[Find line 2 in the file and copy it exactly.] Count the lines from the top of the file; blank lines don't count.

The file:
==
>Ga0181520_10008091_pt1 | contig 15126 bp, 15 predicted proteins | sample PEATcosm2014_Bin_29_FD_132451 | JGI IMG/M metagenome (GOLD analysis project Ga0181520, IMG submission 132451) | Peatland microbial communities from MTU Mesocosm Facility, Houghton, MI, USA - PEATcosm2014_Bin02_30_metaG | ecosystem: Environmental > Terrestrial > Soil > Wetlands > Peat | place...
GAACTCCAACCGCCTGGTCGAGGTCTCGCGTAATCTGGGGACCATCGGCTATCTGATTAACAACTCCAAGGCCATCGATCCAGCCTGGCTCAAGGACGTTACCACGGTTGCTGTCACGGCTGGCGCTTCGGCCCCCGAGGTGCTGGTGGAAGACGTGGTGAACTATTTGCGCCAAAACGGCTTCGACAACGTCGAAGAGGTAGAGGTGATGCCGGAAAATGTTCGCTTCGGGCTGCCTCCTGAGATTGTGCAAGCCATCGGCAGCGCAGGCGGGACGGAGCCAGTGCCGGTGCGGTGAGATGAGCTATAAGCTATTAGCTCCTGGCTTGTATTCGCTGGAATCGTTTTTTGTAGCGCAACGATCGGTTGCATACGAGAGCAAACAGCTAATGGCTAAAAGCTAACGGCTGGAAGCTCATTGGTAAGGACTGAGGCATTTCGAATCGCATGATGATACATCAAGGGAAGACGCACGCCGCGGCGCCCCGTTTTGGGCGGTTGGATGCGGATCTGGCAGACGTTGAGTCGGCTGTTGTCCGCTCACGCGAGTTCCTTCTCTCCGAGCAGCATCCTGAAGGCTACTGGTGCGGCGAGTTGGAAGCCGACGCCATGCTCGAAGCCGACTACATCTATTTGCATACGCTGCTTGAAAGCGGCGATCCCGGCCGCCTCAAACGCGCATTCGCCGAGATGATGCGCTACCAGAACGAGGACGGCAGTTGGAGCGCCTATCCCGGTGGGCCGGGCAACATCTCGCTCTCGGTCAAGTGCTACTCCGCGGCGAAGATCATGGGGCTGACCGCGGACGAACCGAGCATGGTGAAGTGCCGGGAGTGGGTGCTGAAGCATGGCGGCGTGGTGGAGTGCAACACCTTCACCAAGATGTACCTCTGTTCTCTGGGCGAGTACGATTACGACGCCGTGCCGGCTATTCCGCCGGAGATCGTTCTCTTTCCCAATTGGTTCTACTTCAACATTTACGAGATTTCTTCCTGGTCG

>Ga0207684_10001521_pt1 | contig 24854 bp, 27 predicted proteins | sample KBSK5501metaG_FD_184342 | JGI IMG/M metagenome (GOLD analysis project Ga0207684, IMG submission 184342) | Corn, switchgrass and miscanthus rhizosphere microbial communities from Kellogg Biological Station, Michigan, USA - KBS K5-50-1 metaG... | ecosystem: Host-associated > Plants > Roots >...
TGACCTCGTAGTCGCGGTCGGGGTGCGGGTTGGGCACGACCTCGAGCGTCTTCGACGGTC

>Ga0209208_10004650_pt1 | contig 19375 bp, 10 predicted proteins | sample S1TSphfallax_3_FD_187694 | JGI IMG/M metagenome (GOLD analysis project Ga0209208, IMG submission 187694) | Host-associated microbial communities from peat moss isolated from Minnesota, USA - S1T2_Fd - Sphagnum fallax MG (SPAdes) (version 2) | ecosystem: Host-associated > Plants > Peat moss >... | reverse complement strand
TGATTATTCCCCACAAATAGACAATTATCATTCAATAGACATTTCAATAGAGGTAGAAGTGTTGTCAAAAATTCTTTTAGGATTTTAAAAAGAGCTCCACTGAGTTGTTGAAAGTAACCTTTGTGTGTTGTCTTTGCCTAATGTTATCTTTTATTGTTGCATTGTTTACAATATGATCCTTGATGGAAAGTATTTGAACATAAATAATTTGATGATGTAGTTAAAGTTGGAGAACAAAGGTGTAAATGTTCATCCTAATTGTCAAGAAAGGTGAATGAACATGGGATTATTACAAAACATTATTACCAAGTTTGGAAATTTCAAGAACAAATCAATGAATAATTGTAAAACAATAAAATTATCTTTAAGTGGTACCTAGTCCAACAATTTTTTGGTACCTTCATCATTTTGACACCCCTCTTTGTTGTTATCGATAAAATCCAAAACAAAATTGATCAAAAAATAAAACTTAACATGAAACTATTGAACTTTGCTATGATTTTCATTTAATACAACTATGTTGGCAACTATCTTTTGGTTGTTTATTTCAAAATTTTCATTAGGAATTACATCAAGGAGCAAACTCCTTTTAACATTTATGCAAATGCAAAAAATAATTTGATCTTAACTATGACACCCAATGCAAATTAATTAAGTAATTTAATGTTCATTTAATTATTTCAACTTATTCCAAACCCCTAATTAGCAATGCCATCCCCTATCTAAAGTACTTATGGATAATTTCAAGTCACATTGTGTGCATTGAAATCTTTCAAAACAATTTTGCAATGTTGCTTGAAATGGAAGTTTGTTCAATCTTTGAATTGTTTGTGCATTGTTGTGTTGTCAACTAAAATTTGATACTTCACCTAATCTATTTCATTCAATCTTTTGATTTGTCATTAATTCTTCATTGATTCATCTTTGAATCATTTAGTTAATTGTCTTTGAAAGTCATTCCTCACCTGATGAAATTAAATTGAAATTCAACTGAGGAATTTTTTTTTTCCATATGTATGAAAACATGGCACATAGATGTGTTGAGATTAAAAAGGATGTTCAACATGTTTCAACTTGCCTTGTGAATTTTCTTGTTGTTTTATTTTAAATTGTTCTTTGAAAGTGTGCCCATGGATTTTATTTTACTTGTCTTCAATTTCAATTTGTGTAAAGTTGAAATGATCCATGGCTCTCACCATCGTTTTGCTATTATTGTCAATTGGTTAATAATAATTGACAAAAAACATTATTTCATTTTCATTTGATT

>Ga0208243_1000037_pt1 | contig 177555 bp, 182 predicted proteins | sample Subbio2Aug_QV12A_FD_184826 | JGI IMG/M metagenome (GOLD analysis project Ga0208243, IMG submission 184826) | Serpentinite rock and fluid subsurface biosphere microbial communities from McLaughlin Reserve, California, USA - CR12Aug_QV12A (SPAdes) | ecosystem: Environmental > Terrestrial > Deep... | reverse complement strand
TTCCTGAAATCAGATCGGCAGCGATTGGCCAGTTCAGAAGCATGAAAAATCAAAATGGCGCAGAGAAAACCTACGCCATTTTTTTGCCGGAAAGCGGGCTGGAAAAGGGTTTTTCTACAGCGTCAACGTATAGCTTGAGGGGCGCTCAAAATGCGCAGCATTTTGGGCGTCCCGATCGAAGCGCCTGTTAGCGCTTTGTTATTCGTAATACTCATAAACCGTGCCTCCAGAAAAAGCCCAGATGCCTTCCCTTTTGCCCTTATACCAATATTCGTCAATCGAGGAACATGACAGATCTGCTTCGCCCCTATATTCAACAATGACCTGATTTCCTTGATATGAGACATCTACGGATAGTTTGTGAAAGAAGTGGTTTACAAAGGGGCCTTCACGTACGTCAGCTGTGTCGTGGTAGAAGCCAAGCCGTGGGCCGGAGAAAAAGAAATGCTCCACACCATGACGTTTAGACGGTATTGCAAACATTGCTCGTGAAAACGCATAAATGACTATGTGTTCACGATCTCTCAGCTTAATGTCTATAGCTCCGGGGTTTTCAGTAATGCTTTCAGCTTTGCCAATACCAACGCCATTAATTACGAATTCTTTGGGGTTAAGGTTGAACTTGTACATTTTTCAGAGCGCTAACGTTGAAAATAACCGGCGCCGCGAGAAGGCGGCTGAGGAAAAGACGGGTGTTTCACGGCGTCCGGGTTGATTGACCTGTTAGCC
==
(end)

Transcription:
GAACTCCAACCGCCTGGTCGAGGTCTCGCGTAATCTGGGGACCATCGGCTATCTGATTAACAACTCCAAGGCCATCGATCCAGCCTGGCTCAAGGACGTTACCACGGTTGCTGTCACGGCTGGCGCTTCGGCCCCCGAGGTGCTGGTGGAAGACGTGGTGAACTATTTGCGCCAAAACGGCTTCGACAACGTCGAAGAGGTAGAGGTGATGCCGGAAAATGTTCGCTTCGGGCTGCCTCCTGAGATTGTGCAAGCCATCGGCAGCGCAGGCGGGACGGAGCCAGTGCCGGTGCGGTGAGATGAGCTATAAGCTATTAGCTCCTGGCTTGTATTCGCTGGAATCGTTTTTTGTAGCGCAACGATCGGTTGCATACGAGAGCAAACAGCTAATGGCTAAAAGCTAACGGCTGGAAGCTCATTGGTAAGGACTGAGGCATTTCGAATCGCATGATGATACATCAAGGGAAGACGCACGCCGCGGCGCCCCGTTTTGGGCGGTTGGATGCGGATCTGGCAGACGTTGAGTCGGCTGTTGTCCGCTCACGCGAGTTCCTTCTCTCCGAGCAGCATCCTGAAGGCTACTGGTGCGGCGAGTTGGAAGCCGACGCCATGCTCGAAGCCGACTACATCTATTTGCATACGCTGCTTGAAAGCGGCGATCCCGGCCGCCTCAAACGCGCATTCGCCGAGATGATGCGCTACCAGAACGAGGACGGCAGTTGGAGCGCCTATCCCGGTGGGCCGGGCAACATCTCGCTCTCGGTCAAGTGCTACTCCGCGGCGAAGATCATGGGGCTGACCGCGGACGAACCGAGCATGGTGAAGTGCCGGGAGTGGGTGCTGAAGCATGGCGGCGTGGTGGAGTGCAACACCTTCACCAAGATGTACCTCTGTTCTCTGGGCGAGTACGATTACGACGCCGTGCCGGCTATTCCGCCGGAGATCGTTCTCTTTCCCAATTGGTTCTACTTCAACATTTACGAGATTTCTTCCTGGTCG